In Red Sauce, Ian MacAllen traces the evolution of traditional Italian American cuisine, often referred to as “red sauce Italian,” from its origins in Italy to its transformation in America into a new, distinct cuisine. It is a fascinating social and culinary history exploring the integration of red sauce food into mainstream America alongside the blending of Italian immigrant otherness into a national American identity. The story follows the small parlor restaurants immigrants launched from their homes to large, popular destinations, and eventually to commodified fast food and casual dining restaurants. Eventually, the classic red-checkered-table-cloth Italian restaurant would be replaced by a new idea of what it means for food to be Italian, even as “red sauce” became entrenched in American culture. This book looks at how and why these foods became part of the national American diet, and focuses on the stories, myths, and facts behind classic (and some not so classic) dishes within Italian American cuisine.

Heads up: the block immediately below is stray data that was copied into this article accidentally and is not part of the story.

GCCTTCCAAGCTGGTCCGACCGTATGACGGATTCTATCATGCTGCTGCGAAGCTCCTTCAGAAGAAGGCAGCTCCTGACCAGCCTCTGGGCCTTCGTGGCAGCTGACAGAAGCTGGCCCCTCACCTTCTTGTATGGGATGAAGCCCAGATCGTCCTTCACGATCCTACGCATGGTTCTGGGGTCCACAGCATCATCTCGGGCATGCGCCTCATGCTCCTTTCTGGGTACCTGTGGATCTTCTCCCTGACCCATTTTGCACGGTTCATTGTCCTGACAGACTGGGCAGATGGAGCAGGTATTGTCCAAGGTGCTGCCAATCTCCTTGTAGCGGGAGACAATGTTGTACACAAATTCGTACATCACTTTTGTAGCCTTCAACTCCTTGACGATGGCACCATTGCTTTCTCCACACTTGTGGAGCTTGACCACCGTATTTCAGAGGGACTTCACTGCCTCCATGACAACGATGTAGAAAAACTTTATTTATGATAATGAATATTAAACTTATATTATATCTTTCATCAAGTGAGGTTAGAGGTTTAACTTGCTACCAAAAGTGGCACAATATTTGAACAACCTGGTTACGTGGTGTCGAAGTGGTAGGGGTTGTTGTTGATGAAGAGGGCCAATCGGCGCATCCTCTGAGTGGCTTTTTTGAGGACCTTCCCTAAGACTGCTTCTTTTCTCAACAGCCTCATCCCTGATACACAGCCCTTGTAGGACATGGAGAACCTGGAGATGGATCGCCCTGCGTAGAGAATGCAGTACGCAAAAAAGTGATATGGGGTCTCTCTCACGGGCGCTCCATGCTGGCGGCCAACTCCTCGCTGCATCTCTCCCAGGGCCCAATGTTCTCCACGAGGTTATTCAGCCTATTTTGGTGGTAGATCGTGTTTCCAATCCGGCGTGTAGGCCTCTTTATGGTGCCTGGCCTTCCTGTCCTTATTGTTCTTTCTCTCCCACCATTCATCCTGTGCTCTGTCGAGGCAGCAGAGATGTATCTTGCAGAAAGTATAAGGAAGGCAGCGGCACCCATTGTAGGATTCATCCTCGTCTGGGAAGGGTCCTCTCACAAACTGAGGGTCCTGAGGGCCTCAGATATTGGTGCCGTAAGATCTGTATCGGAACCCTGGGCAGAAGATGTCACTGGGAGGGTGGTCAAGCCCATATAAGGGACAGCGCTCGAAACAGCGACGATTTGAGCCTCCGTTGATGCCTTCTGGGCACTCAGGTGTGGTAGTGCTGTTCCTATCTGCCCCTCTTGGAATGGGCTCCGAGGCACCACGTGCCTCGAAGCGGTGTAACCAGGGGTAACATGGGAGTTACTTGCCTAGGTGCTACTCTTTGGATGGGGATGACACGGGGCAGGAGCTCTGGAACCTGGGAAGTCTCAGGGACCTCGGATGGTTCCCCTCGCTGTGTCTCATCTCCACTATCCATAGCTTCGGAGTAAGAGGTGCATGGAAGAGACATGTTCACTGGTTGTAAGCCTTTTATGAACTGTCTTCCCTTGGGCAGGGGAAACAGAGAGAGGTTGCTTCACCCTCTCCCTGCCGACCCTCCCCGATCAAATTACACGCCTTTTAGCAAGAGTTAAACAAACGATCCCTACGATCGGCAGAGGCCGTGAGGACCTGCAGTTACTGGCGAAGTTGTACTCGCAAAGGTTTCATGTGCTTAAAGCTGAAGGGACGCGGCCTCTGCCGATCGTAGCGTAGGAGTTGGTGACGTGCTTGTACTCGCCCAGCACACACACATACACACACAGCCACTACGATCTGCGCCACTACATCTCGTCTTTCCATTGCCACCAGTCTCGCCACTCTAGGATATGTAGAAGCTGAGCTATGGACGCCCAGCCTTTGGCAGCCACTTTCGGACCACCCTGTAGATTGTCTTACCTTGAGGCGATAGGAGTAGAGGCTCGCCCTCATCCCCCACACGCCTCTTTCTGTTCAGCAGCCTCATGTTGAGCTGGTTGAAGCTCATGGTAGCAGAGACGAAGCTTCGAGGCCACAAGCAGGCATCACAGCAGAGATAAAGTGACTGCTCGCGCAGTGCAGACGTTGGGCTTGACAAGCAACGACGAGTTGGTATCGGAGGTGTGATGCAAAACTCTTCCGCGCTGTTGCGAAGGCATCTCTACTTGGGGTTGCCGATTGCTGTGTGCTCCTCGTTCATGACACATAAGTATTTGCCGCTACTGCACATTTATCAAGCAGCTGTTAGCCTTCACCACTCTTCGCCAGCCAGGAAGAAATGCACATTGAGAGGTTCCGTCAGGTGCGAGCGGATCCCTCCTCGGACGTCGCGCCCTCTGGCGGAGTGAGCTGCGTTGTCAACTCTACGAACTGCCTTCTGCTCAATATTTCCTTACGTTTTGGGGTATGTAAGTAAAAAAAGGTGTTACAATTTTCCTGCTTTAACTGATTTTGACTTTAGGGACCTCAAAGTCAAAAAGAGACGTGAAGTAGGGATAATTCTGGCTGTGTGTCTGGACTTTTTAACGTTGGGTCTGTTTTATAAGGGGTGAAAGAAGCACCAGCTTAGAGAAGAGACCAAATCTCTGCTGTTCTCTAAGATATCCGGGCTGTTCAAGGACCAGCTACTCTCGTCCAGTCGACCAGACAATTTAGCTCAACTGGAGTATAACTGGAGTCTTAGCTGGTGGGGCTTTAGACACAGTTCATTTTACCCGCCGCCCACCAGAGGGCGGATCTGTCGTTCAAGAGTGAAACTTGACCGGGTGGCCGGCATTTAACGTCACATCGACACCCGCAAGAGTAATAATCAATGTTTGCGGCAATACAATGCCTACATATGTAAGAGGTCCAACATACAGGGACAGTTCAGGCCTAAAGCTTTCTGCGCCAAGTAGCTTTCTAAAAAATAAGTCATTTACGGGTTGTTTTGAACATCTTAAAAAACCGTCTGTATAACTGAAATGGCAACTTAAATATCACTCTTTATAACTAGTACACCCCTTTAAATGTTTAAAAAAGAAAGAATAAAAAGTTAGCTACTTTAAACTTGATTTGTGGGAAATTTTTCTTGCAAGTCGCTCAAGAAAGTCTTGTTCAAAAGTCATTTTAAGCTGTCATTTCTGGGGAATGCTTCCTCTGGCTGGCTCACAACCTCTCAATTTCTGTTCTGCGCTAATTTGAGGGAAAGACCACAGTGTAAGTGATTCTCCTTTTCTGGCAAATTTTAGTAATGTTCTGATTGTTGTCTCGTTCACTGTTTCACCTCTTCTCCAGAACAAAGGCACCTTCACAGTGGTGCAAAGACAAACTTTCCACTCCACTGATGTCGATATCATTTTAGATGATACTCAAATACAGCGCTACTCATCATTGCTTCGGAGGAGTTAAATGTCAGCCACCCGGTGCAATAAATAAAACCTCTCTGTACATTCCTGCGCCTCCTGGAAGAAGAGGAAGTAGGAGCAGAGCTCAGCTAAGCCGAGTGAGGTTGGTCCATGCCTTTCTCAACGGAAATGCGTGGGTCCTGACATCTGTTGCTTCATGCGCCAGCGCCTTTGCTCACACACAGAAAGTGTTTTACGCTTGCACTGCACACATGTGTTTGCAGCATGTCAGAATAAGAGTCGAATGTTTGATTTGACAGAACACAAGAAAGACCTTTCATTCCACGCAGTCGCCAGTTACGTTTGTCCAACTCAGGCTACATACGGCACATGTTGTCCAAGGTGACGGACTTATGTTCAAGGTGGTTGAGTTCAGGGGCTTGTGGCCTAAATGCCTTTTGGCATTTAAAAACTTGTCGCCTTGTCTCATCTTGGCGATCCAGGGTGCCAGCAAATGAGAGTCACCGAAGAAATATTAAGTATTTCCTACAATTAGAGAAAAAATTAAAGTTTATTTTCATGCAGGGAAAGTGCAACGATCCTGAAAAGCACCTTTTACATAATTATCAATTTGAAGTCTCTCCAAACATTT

Time Is a Mother by Ocean Vuong (Penguin Press, April 5, 2022)